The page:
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Svarog (Old Church Slavonic: Сваро́гъ, Russian: Сварог, Polish: Swaróg) is a Slavic deity known primarily from the Hypatian Codex, a Slavic translation of the Chronicle of John Malalas. On the basis of this text, some researchers conclude that Svarog is the Slavic god of celestial fire and of blacksmithing.

Svarog can be compared to the Greek God Hephaestus. He is the father of Dažbog, a Slavic solar deity.

Myths & Legends

Since His cult was very strong among all Slavic tribes, it's not known if He was Chief God of all Slavs.

Creation Myth

He is a god that is still asleep, and that his awakening would mark the end of the world.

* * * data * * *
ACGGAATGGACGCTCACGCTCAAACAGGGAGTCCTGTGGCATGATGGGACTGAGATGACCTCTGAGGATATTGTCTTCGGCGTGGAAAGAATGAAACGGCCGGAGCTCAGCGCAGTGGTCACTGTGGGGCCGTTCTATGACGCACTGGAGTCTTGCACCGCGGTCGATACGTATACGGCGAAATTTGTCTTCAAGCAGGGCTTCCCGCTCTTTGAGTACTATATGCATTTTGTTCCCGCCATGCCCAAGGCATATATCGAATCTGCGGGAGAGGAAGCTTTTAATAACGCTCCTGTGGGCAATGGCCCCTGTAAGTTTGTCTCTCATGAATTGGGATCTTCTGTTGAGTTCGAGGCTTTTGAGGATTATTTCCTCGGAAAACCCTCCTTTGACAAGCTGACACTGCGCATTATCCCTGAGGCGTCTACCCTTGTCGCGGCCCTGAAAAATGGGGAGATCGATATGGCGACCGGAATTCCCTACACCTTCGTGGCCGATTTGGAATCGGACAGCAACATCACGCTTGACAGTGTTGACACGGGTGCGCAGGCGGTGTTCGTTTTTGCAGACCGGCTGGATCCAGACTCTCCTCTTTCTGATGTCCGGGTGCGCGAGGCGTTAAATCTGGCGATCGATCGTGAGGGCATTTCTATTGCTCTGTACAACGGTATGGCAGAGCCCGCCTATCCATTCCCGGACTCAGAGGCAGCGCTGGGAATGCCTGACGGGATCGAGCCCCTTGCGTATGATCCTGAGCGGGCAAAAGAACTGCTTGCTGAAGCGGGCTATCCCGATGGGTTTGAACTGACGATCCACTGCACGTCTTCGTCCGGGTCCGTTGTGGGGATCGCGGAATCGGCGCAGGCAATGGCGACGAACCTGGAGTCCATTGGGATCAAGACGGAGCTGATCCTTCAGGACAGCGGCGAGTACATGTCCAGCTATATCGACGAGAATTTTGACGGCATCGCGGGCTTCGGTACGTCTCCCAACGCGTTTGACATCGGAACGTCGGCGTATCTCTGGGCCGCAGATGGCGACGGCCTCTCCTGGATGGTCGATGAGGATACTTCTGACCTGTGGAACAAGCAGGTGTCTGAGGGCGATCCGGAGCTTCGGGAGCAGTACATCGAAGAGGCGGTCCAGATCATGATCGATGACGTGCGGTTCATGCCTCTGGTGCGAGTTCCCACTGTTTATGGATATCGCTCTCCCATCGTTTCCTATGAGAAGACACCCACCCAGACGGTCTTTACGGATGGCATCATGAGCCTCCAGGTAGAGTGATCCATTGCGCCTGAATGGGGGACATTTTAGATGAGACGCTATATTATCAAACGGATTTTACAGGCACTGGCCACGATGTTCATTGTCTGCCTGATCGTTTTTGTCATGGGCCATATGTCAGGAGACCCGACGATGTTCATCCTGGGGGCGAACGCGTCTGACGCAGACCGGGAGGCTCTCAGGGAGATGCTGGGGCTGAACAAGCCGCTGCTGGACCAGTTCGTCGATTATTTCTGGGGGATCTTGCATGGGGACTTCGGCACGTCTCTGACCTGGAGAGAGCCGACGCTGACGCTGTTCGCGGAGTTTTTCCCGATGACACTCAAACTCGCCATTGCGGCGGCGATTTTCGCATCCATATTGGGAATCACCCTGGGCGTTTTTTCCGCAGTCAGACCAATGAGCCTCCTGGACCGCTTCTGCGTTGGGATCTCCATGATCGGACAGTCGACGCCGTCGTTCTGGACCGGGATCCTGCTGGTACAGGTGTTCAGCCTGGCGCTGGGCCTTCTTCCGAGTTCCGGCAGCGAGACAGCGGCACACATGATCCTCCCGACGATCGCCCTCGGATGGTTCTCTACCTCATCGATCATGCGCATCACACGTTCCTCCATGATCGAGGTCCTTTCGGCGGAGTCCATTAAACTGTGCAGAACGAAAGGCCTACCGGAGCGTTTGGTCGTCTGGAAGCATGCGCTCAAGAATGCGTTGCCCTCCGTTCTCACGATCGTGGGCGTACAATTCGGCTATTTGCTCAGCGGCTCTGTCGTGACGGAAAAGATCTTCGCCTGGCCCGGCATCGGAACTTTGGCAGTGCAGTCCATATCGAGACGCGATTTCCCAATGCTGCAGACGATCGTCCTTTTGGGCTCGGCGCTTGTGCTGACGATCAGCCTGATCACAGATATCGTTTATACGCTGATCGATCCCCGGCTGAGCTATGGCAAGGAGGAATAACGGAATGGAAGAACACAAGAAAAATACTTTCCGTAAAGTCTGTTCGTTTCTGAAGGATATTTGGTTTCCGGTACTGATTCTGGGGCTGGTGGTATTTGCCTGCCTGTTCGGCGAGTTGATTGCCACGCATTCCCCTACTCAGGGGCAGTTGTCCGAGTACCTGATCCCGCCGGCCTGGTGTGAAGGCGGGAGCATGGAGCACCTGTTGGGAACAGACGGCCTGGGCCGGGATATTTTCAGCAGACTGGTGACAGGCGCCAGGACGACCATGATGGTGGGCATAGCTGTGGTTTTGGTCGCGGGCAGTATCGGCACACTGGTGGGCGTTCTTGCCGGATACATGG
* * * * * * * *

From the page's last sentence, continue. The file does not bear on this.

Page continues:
in the beginning, there was nothing except God. He slept and dreamed, seemingly into infinity. But it is decided that someday, He will wake up...

However, in his dream, he began creation. He forged the Sun on Alatyr stone and gave it to his son Dažbog. And from the sparks, he created all other Gods and gave them their purpose that we know today. He rules over Prav - one of three realms that is known as realm of Gods and spirits of dead.

Svarog's symbol

One of two representations of Slavic Swastika. Another one has 4 edges.

His symbols are Kolovrat and Swastika. Unlike Swastika used by nazi Germany in pre-WW2 and during WW2 eras, Slavic swastika represents the Sun itself and infinite cycle of life and death, therefore it is considered the most sacred of all symbols used in Slavic faith.

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